How Māori-Owned Small Businesses are Reshaping NZ
Kākano means ‘seed’ in Māori. For Jade Temepara, a Māori woman who was crowned New Zealand’s Gardener of the Year in 2012, though, it means a lot more. Temepara owns Kākano, a Māori restaurant and cooking school in Christchurch, one of the country’s many small businesses helping to promote Tikanga Māori.
After the devastating Christchurch earthquake in 2011, some of Temepara’s koro including her grandfather, asked her for help caring for their devastated lands.
In particular, they needed help keeping alive a seed for a strain of potato that their iwi had been cultivating for generations.
Of course, she said yes.
Christchurch is also the perfect place for a business like Kākano. Temepara says: “We believed in putting money back into this economy. I think what that does is it gives people hope.”
And Temepara isn’t the only one who hopes to turn a profit from doing good. A new, vibrant Māori-driven business community has sprung up in New Zealand to mix education and tourism.
On the North Island, in the town of Cambridge, Māori sisters-in-law Vienna and Taaniko Nordstrom operate Soldiers’ Road, a photography business that doubles as a form of social activism. The two stylists dress customers in Māori, Pasifika and Native American and First Nations regalia for a memorable native-inspired vintage portrait.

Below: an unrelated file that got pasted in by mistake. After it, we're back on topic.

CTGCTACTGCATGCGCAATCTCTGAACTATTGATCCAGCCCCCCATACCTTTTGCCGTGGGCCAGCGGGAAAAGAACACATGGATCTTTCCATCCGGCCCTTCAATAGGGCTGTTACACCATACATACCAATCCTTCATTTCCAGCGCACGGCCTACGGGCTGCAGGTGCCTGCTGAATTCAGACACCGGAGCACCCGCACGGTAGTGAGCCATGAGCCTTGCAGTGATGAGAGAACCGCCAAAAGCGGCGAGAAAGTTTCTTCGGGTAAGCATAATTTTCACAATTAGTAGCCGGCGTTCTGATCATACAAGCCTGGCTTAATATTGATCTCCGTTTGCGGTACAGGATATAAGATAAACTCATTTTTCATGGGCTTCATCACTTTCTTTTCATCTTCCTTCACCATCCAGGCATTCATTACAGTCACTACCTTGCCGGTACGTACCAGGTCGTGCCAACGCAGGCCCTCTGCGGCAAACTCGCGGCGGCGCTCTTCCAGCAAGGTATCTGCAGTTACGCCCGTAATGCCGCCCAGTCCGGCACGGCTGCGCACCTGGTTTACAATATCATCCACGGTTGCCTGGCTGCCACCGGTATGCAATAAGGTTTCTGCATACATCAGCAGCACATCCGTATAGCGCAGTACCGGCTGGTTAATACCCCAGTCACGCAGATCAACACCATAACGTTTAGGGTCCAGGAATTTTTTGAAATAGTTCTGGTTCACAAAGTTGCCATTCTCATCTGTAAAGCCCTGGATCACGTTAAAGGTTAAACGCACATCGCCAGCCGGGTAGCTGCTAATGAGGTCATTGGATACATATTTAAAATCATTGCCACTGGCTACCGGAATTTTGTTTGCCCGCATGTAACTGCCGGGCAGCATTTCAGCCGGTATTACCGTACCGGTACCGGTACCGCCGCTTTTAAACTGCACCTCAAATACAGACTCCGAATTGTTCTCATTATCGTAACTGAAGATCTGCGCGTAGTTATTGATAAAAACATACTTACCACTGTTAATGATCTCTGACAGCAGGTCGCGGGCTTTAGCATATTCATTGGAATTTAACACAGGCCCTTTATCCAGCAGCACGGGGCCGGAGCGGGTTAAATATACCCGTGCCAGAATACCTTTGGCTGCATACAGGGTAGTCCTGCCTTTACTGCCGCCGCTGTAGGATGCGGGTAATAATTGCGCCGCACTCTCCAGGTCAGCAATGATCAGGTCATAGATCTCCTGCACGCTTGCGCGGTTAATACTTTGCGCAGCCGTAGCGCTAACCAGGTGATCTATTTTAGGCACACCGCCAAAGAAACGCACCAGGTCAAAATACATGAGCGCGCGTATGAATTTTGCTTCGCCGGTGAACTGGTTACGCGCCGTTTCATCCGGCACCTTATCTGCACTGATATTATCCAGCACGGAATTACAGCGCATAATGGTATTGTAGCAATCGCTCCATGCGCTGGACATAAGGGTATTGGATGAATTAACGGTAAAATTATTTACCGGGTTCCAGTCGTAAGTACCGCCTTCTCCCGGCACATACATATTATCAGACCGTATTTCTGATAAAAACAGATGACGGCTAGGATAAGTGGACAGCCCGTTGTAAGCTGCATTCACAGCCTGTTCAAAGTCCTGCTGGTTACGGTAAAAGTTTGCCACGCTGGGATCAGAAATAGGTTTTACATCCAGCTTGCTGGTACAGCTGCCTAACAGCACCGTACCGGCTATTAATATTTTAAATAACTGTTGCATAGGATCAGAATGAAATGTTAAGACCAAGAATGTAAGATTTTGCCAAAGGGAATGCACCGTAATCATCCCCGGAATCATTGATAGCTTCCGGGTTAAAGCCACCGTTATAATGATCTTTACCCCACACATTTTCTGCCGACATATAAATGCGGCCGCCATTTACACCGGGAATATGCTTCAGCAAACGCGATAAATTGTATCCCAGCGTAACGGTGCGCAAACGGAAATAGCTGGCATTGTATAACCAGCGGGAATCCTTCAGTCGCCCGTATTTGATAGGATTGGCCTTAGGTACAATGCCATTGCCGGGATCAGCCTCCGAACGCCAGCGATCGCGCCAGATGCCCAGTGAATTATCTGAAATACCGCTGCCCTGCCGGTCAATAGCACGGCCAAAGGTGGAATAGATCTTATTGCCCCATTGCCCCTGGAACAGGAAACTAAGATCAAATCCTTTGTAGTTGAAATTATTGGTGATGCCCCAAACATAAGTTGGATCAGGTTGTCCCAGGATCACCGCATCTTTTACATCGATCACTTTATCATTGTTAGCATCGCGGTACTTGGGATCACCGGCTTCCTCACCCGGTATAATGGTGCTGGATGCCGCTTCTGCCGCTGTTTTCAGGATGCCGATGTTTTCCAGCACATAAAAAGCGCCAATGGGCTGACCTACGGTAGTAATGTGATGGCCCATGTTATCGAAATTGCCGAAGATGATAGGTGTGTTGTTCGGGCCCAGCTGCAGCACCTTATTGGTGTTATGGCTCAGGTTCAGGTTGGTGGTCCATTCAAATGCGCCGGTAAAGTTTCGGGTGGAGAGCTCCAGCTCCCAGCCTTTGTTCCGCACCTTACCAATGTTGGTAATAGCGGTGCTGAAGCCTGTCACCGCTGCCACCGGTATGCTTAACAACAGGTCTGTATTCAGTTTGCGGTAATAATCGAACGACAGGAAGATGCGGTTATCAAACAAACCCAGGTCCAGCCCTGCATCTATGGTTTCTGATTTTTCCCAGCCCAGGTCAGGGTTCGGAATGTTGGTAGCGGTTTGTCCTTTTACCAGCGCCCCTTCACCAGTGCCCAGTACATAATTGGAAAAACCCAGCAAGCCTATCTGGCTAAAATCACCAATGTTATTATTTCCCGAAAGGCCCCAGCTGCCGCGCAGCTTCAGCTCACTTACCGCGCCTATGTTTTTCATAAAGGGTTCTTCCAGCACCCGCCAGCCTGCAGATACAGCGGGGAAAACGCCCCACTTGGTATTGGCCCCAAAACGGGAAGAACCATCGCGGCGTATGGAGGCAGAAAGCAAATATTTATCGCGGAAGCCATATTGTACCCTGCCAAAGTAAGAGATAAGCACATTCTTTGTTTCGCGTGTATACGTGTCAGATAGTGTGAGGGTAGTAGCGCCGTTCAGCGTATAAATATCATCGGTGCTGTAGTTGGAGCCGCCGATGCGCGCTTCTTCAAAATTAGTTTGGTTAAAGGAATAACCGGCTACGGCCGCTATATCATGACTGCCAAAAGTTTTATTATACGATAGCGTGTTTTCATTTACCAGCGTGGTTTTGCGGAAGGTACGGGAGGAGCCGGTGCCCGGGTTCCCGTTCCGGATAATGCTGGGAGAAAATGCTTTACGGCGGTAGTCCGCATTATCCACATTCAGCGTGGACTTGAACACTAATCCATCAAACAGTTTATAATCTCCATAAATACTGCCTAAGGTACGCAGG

They’ve taken their project on the road in New Zealand as well as Australia and the United States, into prisons and schools alike.
Like Temepara, the Nordstroms wanted to run a company that not only informed non-Māori about Māori way of life but made members of the Māori community feel accepted and proud of their identities.
“It was about connecting. It was about making people feel proud about who they were. It was giving people the opportunity to wear a korowai. Not everybody has access to that stuff,” Taaniko says.
Original article by Lilit Marcus, CNN, August 10, 2018.